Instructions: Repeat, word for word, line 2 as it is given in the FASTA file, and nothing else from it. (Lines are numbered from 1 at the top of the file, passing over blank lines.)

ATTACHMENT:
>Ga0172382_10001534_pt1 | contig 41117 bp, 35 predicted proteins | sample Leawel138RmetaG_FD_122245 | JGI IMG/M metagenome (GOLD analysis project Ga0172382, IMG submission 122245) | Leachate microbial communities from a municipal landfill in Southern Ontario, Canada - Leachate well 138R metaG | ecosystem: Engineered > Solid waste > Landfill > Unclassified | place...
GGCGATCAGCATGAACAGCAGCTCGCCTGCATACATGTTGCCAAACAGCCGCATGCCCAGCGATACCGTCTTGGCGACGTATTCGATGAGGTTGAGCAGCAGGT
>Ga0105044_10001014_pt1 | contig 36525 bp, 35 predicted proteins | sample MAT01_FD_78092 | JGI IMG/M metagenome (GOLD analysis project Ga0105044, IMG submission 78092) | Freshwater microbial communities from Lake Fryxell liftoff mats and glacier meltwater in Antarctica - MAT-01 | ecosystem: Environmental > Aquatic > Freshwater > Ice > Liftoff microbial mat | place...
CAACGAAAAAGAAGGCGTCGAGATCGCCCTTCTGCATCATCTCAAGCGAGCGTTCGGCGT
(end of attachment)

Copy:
GGCGATCAGCATGAACAGCAGCTCGCCTGCATACATGTTGCCAAACAGCCGCATGCCCAGCGATACCGTCTTGGCGACGTATTCGATGAGGTTGAGCAGCAGGT